John Boehner told the Wall Street Journal, “I need this job like I need a hole in the head.” The newly-re-elected Speaker of the House gave the candid interview last week, and, ironically, labeled President Obama “ideological,” claiming, also ironically, “he’s unwilling to take on the left wing of his own party.”
In “The Education of John Boehner,” Stephen Moore at the WSJ writes:
Throughout our hourlong conversation, as is his custom, he takes long drags on one cigarette after another.
Mr. Boehner is frustrated that Republicans were portrayed by the press as dogmatic and unyielding in these [fiscal cliff] talks.
The driving passion for Mr. Boehner in these fiscal debates is his conviction that trillion-dollar deficits are sapping the country of its energy and prosperity. When I ask him when the impact of this debt will start to be felt, he says: “It’s already here today. It’s killing our economy. It’s causing investors to sit on their cash. They’re afraid to invest. It’s a wet blanket on top of our economy.”
Which is total hogwash. Investors aren’t sitting on their cash because the U.S. has debt. Investors are sitting on their cash because the markets are volatile, and the markets are volatile because Congress removed regulations that offered so semblance of security. And investors are sitting on their cash because they have no idea what whacky, stupid move Congress will do next.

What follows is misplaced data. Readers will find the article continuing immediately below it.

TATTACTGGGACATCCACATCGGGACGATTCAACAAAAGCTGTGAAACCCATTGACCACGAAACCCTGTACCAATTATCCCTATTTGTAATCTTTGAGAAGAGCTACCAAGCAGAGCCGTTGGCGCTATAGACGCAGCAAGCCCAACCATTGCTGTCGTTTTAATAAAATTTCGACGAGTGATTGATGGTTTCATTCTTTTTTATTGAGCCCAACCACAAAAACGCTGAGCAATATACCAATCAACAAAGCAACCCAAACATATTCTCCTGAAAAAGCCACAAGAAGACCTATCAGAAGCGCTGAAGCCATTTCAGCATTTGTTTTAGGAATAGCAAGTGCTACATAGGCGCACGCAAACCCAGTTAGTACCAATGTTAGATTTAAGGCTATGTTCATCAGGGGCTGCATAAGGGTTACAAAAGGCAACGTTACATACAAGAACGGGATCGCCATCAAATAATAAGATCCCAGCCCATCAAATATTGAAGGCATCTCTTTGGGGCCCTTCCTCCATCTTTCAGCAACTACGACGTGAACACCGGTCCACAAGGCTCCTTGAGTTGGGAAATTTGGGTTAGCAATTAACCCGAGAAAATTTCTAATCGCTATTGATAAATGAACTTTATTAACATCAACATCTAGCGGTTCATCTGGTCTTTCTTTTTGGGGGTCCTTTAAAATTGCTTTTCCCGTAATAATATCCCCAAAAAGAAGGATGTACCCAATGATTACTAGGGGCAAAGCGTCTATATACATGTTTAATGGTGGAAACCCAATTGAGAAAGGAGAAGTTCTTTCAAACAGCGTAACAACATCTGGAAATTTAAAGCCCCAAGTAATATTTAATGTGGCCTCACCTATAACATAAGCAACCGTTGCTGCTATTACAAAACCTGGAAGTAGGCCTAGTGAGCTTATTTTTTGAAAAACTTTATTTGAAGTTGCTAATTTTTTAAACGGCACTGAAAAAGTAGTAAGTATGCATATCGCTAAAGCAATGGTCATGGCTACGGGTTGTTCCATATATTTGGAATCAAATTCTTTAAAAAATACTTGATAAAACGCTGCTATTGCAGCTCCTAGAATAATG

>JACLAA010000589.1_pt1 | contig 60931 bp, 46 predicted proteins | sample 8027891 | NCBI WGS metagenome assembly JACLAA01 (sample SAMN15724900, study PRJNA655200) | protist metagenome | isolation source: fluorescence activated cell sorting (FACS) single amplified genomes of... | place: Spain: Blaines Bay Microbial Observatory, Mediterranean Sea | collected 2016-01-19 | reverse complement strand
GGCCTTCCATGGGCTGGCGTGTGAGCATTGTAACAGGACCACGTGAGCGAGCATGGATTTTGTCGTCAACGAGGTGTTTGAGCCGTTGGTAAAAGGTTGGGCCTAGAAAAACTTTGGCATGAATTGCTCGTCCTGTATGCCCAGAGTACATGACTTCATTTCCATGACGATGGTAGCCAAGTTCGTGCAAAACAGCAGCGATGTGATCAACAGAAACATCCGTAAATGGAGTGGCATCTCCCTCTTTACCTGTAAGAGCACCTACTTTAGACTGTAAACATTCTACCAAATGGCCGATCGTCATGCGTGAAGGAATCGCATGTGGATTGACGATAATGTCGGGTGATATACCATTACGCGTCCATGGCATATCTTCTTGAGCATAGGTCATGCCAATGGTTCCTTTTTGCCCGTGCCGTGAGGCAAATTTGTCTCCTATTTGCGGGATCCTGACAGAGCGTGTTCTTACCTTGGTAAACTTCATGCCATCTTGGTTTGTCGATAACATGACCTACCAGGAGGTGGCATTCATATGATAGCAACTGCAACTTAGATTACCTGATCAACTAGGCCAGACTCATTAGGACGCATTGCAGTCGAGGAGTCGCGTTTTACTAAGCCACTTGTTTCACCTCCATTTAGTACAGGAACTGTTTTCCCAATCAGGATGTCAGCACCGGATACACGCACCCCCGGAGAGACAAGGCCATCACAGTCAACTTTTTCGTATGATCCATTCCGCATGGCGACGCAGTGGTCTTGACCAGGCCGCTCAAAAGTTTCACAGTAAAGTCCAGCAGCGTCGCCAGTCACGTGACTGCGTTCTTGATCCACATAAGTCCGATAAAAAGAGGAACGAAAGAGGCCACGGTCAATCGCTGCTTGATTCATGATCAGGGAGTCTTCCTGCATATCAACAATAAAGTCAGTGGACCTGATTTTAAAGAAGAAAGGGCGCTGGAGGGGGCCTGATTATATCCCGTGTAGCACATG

He sees debt as almost a moral failing, noting that when he grew up in a “little middle-class, blue-collar neighborhood” outside of Cincinnati, “nobody had debt. It was unheard of. I just don’t do debt.”
If he’s not bullshitting, he’s revealing a shocking lack of sophistication. Should families pay rent on apartments until they can put down the entire purchase price of a house? Should businesses expand only through the cash they have on hand?
The WSJ concludes:
Mr. Boehner says that the only way to build long-term economic growth is to reduce the nation’s debt through entitlement and tax reform. But can such a deal be achieved with a president who doesn’t even think that Washington has a spending problem? “He believes in the power of government,” Mr. Boehner answers. “I believe in the power of the American people. It is really that simple.” And really that difficult.
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